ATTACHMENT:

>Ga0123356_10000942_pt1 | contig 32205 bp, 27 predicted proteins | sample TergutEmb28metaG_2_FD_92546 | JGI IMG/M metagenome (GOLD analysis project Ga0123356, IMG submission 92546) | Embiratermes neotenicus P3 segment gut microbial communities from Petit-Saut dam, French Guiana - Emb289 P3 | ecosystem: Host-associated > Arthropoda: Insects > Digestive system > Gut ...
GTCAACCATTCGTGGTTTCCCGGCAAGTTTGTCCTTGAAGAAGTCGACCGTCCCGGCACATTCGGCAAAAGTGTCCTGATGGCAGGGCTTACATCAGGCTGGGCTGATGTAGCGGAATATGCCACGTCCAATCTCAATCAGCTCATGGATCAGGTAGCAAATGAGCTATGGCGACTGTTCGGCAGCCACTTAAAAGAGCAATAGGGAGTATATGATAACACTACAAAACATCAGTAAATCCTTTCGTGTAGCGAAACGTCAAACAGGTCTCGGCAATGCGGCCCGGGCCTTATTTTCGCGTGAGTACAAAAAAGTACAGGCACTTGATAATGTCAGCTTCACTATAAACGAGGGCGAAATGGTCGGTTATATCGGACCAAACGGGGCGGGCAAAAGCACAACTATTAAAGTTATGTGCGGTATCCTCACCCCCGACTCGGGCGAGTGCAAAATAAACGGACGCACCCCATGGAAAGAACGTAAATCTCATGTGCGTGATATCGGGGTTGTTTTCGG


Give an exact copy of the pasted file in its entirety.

>Ga0123356_10000942_pt1 | contig 32205 bp, 27 predicted proteins | sample TergutEmb28metaG_2_FD_92546 | JGI IMG/M metagenome (GOLD analysis project Ga0123356, IMG submission 92546) | Embiratermes neotenicus P3 segment gut microbial communities from Petit-Saut dam, French Guiana - Emb289 P3 | ecosystem: Host-associated > Arthropoda: Insects > Digestive system > Gut ...
GTCAACCATTCGTGGTTTCCCGGCAAGTTTGTCCTTGAAGAAGTCGACCGTCCCGGCACATTCGGCAAAAGTGTCCTGATGGCAGGGCTTACATCAGGCTGGGCTGATGTAGCGGAATATGCCACGTCCAATCTCAATCAGCTCATGGATCAGGTAGCAAATGAGCTATGGCGACTGTTCGGCAGCCACTTAAAAGAGCAATAGGGAGTATATGATAACACTACAAAACATCAGTAAATCCTTTCGTGTAGCGAAACGTCAAACAGGTCTCGGCAATGCGGCCCGGGCCTTATTTTCGCGTGAGTACAAAAAAGTACAGGCACTTGATAATGTCAGCTTCACTATAAACGAGGGCGAAATGGTCGGTTATATCGGACCAAACGGGGCGGGCAAAAGCACAACTATTAAAGTTATGTGCGGTATCCTCACCCCCGACTCGGGCGAGTGCAAAATAAACGGACGCACCCCATGGAAAGAACGTAAATCTCATGTGCGTGATATCGGGGTTGTTTTCGG